Russian T-90 Tank From Ukraine Mysteriously Appears At U.S. Truck Stop
The tank was apparently captured by Ukraine last fall, but it is unclear how or why it ended up in Louisiana.
The folks at Peto’s Travel Center and Casino in Roanoke, Louisiana see all kinds of vehicles pull up, but Tuesday night was different. What ended up in their parking lot is certainly something of a mystery, to say the least.
UPDATE: We have new information on the tank's origins and its destination. Be sure to click here after reading this post to get up to date.
Someone left a Russian T-90A tank, which open source intelligence (OSINT) trackers say was captured by Ukraine last fall, on a trailer after the truck hauling it broke down and pulled into this truck stop off U.S. Interstate 10. An employee at Peto's, and the individual who first posted the images on Reddit, shared them with The War Zone.
The T-90A is modern by Russian standards, having been introduced two decades ago, which makes its puzzling voyage from battlefield Ukraine to a truck stop in Louisiana all the more difficult to make sense of.
“I’ve been here seven years,” assistant manager Valerie Mott told The War Zone Thursday morning. “I’ve never seen [a tank] here before.”
Neither Mott nor manager Cody Sellers knew who left the tank, where it came from, or where it was heading.
“The transmission went out on the truck that was hauling this big old trailer,” said Sellers.
Whoever was hauling the tank had to go back to Houston and get a new truck and asked if they could store it at Peto’s, said Mott, adding that she is not concerned about security.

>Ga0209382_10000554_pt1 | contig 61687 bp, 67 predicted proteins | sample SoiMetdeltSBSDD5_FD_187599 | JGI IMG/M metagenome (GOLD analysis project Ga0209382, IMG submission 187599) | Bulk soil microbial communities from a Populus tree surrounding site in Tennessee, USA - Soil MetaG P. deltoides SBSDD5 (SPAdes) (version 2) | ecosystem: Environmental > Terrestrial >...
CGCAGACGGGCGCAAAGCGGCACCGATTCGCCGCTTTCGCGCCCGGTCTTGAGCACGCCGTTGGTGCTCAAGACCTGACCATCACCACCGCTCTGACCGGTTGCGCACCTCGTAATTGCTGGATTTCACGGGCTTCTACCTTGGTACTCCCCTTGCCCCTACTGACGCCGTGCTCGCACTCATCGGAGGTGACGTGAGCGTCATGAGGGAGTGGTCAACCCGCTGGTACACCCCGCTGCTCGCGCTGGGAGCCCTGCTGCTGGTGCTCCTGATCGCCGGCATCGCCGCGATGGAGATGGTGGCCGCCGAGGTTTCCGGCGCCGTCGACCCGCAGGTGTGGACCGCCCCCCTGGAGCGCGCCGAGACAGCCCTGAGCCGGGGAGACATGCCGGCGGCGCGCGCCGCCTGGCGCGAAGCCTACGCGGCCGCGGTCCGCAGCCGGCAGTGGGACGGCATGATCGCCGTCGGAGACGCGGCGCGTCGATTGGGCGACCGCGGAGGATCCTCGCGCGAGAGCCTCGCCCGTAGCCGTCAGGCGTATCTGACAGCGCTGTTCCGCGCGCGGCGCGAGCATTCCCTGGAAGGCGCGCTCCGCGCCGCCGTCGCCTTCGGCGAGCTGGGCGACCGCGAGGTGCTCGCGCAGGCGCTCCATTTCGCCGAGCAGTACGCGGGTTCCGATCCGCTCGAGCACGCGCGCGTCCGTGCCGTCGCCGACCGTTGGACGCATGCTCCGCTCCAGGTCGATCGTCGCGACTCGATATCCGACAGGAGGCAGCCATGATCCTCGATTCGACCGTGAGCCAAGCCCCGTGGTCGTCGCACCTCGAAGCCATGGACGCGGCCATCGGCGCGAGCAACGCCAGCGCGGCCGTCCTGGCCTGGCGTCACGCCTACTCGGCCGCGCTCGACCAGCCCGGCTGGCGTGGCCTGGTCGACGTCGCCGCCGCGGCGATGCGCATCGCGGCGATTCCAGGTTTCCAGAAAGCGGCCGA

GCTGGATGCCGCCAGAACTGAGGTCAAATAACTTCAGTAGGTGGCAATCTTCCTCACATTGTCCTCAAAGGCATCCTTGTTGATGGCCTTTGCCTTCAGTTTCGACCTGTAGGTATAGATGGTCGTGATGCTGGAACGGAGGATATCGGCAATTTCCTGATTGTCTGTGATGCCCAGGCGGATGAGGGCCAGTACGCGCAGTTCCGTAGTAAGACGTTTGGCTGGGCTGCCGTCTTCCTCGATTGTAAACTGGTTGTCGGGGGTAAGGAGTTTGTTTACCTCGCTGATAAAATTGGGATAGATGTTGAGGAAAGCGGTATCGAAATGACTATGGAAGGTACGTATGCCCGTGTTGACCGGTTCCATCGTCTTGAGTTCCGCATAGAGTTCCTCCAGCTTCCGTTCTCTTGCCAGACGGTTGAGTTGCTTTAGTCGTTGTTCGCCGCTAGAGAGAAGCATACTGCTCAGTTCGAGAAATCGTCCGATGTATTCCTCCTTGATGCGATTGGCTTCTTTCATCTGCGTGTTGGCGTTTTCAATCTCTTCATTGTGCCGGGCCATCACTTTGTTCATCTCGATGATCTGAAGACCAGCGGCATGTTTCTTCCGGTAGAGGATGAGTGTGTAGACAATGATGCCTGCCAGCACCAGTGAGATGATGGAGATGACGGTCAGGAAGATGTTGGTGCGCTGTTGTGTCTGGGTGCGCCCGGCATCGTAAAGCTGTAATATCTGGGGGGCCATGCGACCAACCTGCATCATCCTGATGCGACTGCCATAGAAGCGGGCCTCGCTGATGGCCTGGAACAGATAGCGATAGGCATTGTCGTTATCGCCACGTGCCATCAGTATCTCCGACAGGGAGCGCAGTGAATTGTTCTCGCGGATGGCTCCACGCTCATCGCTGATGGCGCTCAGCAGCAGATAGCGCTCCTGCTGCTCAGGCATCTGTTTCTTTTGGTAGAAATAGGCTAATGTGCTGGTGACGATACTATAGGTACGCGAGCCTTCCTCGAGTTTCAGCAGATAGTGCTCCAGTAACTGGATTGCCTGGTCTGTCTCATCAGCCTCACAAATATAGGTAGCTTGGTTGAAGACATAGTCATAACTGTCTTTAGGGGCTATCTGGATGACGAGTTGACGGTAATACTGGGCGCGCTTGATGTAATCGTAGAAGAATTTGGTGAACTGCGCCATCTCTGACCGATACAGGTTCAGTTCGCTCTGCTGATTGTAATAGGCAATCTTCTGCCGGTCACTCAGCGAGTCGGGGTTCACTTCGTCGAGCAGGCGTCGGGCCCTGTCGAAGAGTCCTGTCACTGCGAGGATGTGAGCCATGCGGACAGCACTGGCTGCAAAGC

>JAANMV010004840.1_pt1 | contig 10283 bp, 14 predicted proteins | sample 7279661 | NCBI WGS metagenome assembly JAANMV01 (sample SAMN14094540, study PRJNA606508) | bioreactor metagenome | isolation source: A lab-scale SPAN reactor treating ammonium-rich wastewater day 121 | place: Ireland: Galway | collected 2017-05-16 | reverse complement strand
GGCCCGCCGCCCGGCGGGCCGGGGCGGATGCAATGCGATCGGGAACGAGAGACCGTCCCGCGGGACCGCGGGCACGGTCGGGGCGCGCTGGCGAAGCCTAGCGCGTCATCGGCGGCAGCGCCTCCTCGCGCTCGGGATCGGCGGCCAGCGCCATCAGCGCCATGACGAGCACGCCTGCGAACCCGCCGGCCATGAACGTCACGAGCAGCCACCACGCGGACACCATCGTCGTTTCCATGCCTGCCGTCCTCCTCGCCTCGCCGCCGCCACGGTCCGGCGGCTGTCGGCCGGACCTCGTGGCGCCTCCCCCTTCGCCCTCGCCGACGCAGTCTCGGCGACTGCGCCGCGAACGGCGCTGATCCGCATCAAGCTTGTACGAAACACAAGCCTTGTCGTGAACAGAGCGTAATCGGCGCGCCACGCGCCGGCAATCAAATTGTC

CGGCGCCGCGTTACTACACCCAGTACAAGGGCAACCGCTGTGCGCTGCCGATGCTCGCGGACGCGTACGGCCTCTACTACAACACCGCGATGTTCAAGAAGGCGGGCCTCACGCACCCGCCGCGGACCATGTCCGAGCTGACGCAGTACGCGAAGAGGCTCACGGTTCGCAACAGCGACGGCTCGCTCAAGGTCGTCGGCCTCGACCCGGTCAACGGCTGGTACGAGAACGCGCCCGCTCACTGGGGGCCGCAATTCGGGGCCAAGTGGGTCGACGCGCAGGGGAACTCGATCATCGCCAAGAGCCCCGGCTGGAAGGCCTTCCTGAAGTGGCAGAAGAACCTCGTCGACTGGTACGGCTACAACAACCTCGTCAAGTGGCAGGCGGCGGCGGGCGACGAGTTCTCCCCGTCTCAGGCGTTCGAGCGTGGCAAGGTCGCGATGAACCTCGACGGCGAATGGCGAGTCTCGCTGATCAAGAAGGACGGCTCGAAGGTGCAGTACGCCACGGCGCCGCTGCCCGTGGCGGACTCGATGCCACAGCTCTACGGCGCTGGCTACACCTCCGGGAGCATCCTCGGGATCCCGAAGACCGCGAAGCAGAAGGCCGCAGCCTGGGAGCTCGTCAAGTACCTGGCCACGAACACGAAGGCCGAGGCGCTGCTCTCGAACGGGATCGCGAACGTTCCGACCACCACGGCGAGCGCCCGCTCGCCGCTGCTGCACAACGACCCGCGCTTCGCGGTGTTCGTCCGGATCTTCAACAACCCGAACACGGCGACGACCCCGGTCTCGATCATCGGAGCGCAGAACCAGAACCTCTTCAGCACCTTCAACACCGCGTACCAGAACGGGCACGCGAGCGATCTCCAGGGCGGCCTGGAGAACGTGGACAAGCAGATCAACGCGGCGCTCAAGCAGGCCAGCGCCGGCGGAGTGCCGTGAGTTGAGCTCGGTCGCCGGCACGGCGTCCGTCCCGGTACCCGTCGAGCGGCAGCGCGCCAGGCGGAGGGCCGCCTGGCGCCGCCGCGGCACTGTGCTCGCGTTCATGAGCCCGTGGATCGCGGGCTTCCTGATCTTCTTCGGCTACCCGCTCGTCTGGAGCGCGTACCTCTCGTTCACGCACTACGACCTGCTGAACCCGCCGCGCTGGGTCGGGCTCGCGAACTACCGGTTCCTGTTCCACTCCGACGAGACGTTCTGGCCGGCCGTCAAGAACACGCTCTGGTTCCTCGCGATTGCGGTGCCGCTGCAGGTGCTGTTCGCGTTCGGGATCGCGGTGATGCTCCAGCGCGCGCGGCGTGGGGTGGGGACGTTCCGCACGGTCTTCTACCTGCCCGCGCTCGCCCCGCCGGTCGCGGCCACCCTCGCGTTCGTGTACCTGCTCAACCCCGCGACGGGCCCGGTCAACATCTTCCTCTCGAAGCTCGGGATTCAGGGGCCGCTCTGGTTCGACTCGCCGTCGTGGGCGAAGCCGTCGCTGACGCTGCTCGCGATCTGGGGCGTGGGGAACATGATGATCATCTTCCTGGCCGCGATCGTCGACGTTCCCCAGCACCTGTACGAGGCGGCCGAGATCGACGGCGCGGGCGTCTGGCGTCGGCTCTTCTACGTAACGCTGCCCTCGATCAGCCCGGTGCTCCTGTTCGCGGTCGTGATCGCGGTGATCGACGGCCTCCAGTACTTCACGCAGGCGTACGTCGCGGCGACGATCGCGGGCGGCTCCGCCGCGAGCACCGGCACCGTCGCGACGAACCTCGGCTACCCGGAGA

“We have guards 24 hours a day,” she said.
Images of the tank first appeared on the 'Tank Porn' Reddit channel Wednesday evening. They were posted by a user named Mutantlight who requested anonymity to share the images.
"I'm some guy in the south who happens to like tanks from playing [the computer game] War Thunder and stumbled upon this beauty," he said.
He lives near Peto’s and saw it while driving by.
The tank has damaged front and rear fenders.
It is clearly not fully kitted out, but it has at least some explosive reactive armor containers on the turret. It also has the "dazzlers" at least still fitted from the Shtora-1 self-protection system. Its various machine guns have been removed.
It also notably lacks some Western fire control systems.
While we don't know why the tank is in Louisiana or how it got there, a member of the Oryx and Warspotting.net OSINT groups that track military equipment used in the war in Ukraine, who uses the Twitter handle Naalsio, told The War Zone his assessment is that it “belonged to Russia's 27th Separate Guards Motorized Rifle Brigade, 1st Guards Tank Army... It was abandoned in Kurylivka, Kharkiv Oblast (49.660195, 37.699288) around 25 September 2022. It was captured by Ukraine's 92nd Separate Mechanized Brigade, hence the yellow 9s on the tank while in Louisiana (this is the marking the 92nd puts on their equipment).”